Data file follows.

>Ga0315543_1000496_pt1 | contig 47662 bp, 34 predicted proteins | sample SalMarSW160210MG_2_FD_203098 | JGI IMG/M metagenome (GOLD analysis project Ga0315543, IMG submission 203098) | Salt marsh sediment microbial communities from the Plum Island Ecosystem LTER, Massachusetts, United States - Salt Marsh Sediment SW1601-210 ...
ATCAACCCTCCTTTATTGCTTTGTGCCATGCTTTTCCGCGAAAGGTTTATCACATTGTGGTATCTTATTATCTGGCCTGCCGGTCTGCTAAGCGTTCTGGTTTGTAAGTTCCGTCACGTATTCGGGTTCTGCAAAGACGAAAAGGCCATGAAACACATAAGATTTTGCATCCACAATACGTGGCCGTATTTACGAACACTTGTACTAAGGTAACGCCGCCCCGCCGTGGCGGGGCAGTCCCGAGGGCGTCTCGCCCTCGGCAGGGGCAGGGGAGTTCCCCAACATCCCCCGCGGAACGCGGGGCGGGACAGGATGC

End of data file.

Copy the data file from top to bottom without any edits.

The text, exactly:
>Ga0315543_1000496_pt1 | contig 47662 bp, 34 predicted proteins | sample SalMarSW160210MG_2_FD_203098 | JGI IMG/M metagenome (GOLD analysis project Ga0315543, IMG submission 203098) | Salt marsh sediment microbial communities from the Plum Island Ecosystem LTER, Massachusetts, United States - Salt Marsh Sediment SW1601-210 ...
ATCAACCCTCCTTTATTGCTTTGTGCCATGCTTTTCCGCGAAAGGTTTATCACATTGTGGTATCTTATTATCTGGCCTGCCGGTCTGCTAAGCGTTCTGGTTTGTAAGTTCCGTCACGTATTCGGGTTCTGCAAAGACGAAAAGGCCATGAAACACATAAGATTTTGCATCCACAATACGTGGCCGTATTTACGAACACTTGTACTAAGGTAACGCCGCCCCGCCGTGGCGGGGCAGTCCCGAGGGCGTCTCGCCCTCGGCAGGGGCAGGGGAGTTCCCCAACATCCCCCGCGGAACGCGGGGCGGGACAGGATGC